Types of Fantasy
tales told in a form similar to that of a traditional tale
with the accompanying typical elements: little character
description, strong conflict, fast-moving plot with a sudden
resolution, vague setting, and sometimes magical elements.
However, these tales were original and written by
Hans Christian Andersen’s Fairy Tales (e.g., “The Ugly
Duckling”, “The Nightingale” , “Thumbelina” , “The Emperor’s
New Clothes”, 1835).
stories in which animals behave as human beings in
that they experience emotions, talk, and have the ability
to reason. The animals in fantasies also retain many of
their animal characteristics. Animal fantasies often have
easy-to-follow episodic plots. Animal fantasy
constitutes a form of literary symbolism, the animal
characters symbolizing human counterparts, and these
fantasies are often vehicles for exploring human
emotions, values, and relationship.
The Tale of Peter Rabbit (Beatrix
The Wind in the Willows (Kenneth
Voyages of Dr. Dolittle (Hugh
Charlotte’s Web (E.B. White, 1952),
Sylvester and the Magic Pebble (William Steig, 1969)
(see the video
Prairie School Television).
stories in which admired or beloved toys (e.g., teddy bears,
puppets, or dolls) are brought to life and
transformed into animated beings who talk, think, live,
breathe, and love like humans do. Modern toy fantasies
are most frequently in picture-book format.
The Adventures of Pinocchio
(Carlo Collodi, 1881),
Winnie-the-Pooh (A. A. Milne,
magic itself – whether a
magical object or a character with magical powers –
becomes the very subject of the story, rather than
simply a means to an end. Note that the magic always
operates according to some established rules.
Longstocking (Astrid Lindgren, 1950), Charlie
and the Chocolate Factory (Roald Dahl, 1964), Sylvester and
the Magic Pebble (William Steig, 1969).
Enchanted Journeys and
fantasies we see the protagonists undertaking journey
to some fantasy world or alternative world. Realistic
stories also use the journey motif, but only in fantasy
journeys do magical things occur.
advantage to sending fictional characters on a journey is
that the possibilities for plot variations are virtually
endless. The plots of fantasies are usually quite
loose, sometimes episodic, simply stinging
together a series of adventures.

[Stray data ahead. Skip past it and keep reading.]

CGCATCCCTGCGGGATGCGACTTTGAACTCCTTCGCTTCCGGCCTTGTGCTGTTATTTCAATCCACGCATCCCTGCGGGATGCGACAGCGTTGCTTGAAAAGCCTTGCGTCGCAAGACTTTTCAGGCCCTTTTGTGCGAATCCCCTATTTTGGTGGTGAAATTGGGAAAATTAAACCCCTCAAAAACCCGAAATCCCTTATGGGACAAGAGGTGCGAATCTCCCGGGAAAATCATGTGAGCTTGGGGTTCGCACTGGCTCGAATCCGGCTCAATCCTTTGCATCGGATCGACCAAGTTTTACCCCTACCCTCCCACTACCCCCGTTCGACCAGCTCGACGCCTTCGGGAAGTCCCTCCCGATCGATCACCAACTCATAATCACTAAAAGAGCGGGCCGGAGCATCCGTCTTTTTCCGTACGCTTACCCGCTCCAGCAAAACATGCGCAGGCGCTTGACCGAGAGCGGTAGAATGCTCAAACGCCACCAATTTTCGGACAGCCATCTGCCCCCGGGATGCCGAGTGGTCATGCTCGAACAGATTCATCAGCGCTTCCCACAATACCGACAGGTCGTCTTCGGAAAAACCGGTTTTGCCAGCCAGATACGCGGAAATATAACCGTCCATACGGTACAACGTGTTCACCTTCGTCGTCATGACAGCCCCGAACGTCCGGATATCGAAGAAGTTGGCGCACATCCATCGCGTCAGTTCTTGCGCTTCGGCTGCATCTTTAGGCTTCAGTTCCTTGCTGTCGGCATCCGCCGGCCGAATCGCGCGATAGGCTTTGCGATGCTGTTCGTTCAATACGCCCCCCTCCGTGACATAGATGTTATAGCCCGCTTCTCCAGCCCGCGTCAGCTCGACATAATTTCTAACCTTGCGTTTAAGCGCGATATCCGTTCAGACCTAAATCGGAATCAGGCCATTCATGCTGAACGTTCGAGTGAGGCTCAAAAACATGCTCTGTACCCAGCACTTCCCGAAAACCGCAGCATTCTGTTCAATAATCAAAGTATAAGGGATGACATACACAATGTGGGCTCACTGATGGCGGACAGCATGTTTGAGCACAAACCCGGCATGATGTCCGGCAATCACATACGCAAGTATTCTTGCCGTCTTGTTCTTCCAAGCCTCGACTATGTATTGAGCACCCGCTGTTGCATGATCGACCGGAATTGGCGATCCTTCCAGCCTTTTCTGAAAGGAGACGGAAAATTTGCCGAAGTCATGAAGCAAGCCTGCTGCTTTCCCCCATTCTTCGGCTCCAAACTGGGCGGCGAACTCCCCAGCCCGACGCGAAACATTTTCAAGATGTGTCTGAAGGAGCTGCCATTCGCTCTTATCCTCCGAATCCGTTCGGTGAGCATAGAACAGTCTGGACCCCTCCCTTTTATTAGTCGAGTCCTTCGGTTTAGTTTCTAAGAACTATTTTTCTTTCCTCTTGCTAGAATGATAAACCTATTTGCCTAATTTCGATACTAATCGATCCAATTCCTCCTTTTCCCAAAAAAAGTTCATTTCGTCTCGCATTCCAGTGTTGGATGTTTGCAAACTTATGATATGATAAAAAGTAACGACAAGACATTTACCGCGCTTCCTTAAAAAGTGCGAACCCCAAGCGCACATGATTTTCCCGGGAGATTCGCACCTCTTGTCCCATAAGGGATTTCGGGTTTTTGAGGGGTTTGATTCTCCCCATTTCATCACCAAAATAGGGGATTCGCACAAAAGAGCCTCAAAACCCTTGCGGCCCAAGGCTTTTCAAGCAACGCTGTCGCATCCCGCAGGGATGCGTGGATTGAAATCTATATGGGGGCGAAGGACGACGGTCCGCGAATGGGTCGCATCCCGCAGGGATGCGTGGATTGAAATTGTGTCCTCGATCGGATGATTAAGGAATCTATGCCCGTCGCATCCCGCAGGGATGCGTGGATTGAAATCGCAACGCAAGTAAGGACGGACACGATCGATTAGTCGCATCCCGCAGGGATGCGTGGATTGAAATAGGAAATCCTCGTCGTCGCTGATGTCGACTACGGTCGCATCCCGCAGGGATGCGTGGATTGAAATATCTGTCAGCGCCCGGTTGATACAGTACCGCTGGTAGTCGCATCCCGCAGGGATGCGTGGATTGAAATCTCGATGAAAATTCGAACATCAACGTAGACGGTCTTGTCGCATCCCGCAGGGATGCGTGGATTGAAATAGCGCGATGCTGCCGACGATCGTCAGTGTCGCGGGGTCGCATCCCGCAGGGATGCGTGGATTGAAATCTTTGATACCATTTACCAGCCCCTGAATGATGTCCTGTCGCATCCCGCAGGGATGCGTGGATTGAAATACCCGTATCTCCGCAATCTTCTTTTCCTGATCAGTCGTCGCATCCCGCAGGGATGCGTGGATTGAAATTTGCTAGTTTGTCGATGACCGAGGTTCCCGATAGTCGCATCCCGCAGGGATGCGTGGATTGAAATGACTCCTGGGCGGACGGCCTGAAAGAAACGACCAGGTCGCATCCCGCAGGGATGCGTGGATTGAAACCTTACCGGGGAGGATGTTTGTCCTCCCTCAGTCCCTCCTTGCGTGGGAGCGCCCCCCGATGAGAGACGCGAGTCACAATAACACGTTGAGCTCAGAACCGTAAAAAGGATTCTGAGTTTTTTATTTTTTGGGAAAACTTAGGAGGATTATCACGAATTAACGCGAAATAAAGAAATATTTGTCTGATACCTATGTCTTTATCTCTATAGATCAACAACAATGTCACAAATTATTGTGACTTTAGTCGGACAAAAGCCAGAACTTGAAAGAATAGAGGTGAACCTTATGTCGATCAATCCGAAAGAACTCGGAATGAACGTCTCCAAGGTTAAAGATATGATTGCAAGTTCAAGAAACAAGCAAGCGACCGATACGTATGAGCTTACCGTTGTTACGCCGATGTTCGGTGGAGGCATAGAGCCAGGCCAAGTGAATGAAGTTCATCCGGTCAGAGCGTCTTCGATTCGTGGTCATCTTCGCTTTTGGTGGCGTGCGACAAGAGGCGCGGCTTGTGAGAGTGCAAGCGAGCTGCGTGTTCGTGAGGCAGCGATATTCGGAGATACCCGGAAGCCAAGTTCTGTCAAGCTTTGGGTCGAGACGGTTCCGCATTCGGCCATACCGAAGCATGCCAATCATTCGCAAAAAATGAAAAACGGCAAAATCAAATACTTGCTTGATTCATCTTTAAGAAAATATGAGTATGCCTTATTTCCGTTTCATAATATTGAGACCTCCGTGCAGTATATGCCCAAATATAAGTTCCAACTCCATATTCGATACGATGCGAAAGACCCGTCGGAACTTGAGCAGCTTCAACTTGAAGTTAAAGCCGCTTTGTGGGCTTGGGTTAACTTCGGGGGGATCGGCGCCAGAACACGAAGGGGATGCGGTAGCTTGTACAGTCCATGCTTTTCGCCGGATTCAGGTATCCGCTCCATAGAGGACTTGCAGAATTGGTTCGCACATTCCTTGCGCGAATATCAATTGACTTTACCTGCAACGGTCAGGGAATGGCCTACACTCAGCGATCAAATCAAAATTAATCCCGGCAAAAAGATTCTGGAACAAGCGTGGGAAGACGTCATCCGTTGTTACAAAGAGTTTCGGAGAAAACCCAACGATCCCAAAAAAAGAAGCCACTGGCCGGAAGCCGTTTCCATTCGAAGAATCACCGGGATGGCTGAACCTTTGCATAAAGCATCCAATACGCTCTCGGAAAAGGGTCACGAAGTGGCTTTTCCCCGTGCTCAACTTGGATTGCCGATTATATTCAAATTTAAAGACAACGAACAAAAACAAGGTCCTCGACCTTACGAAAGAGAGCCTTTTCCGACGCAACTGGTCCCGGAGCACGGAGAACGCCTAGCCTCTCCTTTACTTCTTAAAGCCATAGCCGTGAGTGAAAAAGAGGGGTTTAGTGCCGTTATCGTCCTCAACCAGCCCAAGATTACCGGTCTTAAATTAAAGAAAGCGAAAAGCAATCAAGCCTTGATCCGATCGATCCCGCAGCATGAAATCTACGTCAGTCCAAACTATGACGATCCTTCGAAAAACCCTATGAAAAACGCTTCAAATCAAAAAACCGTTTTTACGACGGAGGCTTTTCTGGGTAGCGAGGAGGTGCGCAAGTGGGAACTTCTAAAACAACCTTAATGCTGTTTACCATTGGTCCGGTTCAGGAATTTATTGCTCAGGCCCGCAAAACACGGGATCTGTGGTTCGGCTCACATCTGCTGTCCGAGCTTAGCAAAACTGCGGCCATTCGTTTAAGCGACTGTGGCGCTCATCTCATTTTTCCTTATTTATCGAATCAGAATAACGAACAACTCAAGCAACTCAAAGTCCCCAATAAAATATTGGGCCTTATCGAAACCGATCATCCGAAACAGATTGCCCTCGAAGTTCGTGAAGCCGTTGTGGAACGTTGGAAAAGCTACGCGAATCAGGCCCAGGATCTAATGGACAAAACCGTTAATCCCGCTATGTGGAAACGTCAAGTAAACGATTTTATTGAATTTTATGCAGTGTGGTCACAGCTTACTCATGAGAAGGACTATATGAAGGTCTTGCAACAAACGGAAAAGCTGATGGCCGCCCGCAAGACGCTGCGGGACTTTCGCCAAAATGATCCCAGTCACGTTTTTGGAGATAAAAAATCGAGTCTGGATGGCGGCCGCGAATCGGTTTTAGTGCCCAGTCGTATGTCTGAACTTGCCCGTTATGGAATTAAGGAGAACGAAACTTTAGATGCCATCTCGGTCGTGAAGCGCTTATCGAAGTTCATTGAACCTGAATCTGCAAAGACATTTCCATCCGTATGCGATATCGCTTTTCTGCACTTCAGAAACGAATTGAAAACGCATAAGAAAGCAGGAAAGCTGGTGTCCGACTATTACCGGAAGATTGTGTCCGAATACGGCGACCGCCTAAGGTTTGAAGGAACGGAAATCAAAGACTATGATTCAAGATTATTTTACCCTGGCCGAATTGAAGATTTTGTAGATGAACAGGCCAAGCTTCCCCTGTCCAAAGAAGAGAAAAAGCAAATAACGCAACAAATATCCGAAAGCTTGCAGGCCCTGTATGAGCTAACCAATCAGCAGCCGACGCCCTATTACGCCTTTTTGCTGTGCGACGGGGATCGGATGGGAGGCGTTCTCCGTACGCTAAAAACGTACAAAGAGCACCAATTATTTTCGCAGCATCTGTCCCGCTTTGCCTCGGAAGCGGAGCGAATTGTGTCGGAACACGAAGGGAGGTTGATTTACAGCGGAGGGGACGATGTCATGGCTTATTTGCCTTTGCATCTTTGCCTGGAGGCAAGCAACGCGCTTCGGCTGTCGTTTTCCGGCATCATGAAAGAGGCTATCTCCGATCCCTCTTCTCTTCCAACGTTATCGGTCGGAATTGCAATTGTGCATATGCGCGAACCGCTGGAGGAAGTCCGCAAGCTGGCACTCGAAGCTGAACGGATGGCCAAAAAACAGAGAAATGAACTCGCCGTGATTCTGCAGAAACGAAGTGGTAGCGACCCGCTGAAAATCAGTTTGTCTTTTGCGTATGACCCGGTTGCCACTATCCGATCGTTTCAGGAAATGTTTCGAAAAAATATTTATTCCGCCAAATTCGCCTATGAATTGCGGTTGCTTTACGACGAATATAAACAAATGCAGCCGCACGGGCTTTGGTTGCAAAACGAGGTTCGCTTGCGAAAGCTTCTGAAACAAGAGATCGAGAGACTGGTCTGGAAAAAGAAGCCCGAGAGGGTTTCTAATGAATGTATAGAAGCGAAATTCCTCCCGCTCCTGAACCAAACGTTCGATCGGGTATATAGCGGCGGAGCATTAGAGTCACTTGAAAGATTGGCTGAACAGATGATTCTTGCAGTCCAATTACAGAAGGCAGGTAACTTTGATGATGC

We rely on
the central character to be our touchstone with reality
(Alice and Dorothy judge everything they see in Wonderland
and Oz by the standards they knew at home).
may have some purpose (e.g., Alice wants to find the Queen’s
Garden, Dorothy wants to find the Emerald City and
ultimately a way back home), but the purpose is usually
overshadowed by the thrill and delight offered by the
extraordinary events happening in the fantasy world.
Alice’s Adventures in Wonderland
(Lewis Carroll, 1865),
The Wonderful Wizard of Oz (L.
Frank Baum, 1900),
Peter Pan (Sir James Barrie,
Harry Potter and the Sorcerer’s Stone (J. K.
type of alternative world is the land of miniaturized
characters. Young readers are attracted to these
miniature worlds because they can identify with the
diminutive characters and because these stories often
depict the clever triumph of the small and weak
characters over the larger, but duller, bullies of the
Gulliver’s Travels (Jonathan
Swift, 1726), The Borrowers (Mary Norton, 1953).
Heroic or Quest Fantasy
adventure stories with a quest, or search, motif.
The quest may be pursuit for a lofty purpose, such as
justice or love, or for a rich reward, such as a magical
power or a hidden treasure.
conflict usually centers on the struggle between good and
evil. The protagonist is engaged in a struggle against
external forces of evil and internal temptations of
weakness. The plots of heroic fantasy are usually more
tightly woven, with all the actions directed toward a
single purpose – the triumph of good over evil.
fantasy owes a great deal to the ancient myths, legends, and
traditional folktales, from which are derived themes, plot
structures, even characters and settings.
The Hobbit / The Lord of the
Rings trilogy (J.R.R. Tolkien, 1937),
The Lion, the
Witch, and the Wardrobe (C.S. Lewis, 1950), The Book
of Three (Lloyd Alexander, 1964), The Hero and the
Crown (Robin McKinley, 1985).
Supernatural and Mystery
form of supernatural fantasy is the ghost story.
Ghosts in children’s books can be fearful threats or helpful
protectors. Another common form is the mystery in
which the solution is partially supernatural or arrived at
with supernatural assistance, for example, witchcraft.
The legend of Sleepy Hollow
(Washington Irving, 1917), Harry Potter and the
Sorcerer’s Stone (J. K. Rowling, 1998).
fiction is a form of imaginative literature that provides a
picture of something that could happen based on real
scientific facts and principles. They may portray a
world that young people will one day inhabit; thus, they are
sometimes called “futuristic fiction”.
science fiction is devoted to dramatizing the wonders of
technology. Science fiction, in fact, closely
resembles heroic fantasy, with magic replaced by
technology, and the plots focused on mighty struggles
between the forces of good and evil and with the fate of
civilization hanging in the balance.
fantasy presents a world that often mixes elements of
mythology and traditional fantasy with scientific or
technological concepts, resulting in a setting that has some
scientific basis but never has existed or never could exist.
fiction seldom contains much humor because the
science fiction writer usually wants to create the
illusion of reality, or at least of possibility. Many SF
works deal with ethical problems facing humanity as science
and technology outpaces our development as human beings.
Frankenstein (Mary Shelley,
The Time Machine (H.G. Wells, 1895), Rocket Ship Galileo (Robert Heinlein, 1947),
A Wrinkle in Time (Madeleine L’Engle, 1962), The
White Mountains (John Christopher, 1967),
(Lois Lowry, 1993).